A support slot was provided by Paul Abbott (drums) and Pat Thomas (piano). Back in the 80’s I saw Cecil Taylor play an extremely challenging set at Ronnie Scott’s. It was not to my taste and was 90 minutes of my life that could have been put to better use. For this set I was fortunate to be able to have a very clear view of the keyboard and, for this non-pianist, seeing exactly what Pat Thomas was doing made this free form performance intelligible. Thomas played keyboards on the Black Top album that I looked at back in August 2014 and it was good to have an opportunity to see him play live. The single long piece that they delivered had much of the complexity of a fiery late John Coltrane composition like Interstellar Space, although I felt it took on a degree of predictability towards its conclusion as I found myself having a very clear idea of where the duo were taking us. Perhaps I’m more open to less conventionally structured music these days so I have to say that I enjoyed this live set, although in my opinion it was music best heard in a live setting rather than something that would easily fit with my home listening.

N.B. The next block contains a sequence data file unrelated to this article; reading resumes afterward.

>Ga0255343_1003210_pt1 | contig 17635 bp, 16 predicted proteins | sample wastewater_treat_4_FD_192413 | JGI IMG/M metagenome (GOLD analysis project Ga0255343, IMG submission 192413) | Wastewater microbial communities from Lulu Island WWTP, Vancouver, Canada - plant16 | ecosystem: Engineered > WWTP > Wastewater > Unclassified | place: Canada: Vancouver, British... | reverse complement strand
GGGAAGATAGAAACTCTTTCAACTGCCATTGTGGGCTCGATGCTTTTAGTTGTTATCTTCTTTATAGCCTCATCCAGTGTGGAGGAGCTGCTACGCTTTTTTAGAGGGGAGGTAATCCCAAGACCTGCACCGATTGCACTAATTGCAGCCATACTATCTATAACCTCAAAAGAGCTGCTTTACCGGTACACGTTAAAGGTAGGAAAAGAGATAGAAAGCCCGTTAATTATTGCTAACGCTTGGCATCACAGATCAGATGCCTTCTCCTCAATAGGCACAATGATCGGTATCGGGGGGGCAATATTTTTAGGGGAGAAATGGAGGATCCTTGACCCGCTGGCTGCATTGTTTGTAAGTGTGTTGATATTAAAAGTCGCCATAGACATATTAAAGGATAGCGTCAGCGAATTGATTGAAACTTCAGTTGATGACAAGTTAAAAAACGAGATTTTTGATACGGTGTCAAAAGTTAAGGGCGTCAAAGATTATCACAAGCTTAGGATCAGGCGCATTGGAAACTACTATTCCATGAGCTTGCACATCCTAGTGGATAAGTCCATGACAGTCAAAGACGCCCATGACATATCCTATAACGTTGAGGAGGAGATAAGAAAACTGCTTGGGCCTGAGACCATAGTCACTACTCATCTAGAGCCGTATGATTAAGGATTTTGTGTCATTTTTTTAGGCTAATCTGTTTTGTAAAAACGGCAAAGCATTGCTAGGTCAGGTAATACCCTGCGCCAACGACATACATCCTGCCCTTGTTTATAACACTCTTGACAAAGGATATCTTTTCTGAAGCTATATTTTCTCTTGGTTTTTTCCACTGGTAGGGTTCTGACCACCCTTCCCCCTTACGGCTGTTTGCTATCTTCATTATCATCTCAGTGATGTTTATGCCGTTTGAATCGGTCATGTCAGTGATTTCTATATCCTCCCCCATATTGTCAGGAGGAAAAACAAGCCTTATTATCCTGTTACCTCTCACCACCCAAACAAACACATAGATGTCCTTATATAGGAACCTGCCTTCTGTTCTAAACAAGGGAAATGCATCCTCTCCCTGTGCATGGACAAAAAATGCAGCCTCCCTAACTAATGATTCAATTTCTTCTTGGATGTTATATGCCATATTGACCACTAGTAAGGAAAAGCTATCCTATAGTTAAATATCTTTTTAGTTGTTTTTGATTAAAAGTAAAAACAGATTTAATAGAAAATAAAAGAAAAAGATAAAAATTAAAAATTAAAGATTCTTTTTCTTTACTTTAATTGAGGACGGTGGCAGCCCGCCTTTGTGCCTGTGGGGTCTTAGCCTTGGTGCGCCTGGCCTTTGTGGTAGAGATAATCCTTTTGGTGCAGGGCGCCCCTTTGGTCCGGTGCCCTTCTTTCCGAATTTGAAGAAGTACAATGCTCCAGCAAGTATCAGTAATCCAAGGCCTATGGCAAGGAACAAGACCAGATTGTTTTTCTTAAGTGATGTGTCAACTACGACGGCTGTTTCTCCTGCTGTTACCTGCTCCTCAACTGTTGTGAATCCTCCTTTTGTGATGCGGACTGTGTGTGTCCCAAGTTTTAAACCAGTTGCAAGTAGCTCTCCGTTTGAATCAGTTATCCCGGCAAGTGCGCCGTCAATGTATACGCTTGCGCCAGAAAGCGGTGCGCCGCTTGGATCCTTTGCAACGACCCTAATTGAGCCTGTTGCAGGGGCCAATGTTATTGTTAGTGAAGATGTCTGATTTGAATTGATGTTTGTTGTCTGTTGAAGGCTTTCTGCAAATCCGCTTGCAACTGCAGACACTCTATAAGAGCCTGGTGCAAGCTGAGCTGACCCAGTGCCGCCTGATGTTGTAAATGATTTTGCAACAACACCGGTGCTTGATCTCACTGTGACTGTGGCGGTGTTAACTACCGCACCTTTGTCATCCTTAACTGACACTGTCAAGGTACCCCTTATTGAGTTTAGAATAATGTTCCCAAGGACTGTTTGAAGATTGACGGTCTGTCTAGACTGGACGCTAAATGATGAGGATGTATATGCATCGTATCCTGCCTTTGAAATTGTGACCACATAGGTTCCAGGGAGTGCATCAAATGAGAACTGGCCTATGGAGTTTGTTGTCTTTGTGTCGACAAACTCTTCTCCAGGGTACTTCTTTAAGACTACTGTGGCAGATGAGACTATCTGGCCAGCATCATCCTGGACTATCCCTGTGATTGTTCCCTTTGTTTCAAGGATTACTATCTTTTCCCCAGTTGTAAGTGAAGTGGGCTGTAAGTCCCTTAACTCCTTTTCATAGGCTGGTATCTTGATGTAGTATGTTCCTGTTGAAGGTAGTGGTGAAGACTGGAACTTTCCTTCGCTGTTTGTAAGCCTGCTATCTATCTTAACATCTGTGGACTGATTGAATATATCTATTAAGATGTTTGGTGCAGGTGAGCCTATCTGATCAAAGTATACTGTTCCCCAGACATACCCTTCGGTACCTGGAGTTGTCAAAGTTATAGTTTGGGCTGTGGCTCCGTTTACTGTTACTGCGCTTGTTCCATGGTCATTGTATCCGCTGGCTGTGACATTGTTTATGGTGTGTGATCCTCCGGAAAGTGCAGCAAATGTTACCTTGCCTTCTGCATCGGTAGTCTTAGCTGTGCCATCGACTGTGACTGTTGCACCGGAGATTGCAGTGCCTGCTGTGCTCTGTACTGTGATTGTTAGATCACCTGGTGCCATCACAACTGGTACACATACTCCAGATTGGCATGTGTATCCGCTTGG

It was soon time for Marc Ribot who played a single well worn-in steel strung acoustic guitar throughout the entire performance. His set included two pieces by classical composer Frantz Casseus and a John Zorn number which involved ‘preparation’ of the guitar using an additional bridge and what looked like a nail file and playing utilising a steel bottle neck, a bow and several balloons. As you may assume, this did sound most unconventional but was well received within the context of Ribot’s show. Overall, his playing entranced and shook away the cares of the world. There was no direct reference to the music of Young Philadelphians or to Albert Ayler but I was more than happy with the artist’s own choice of material.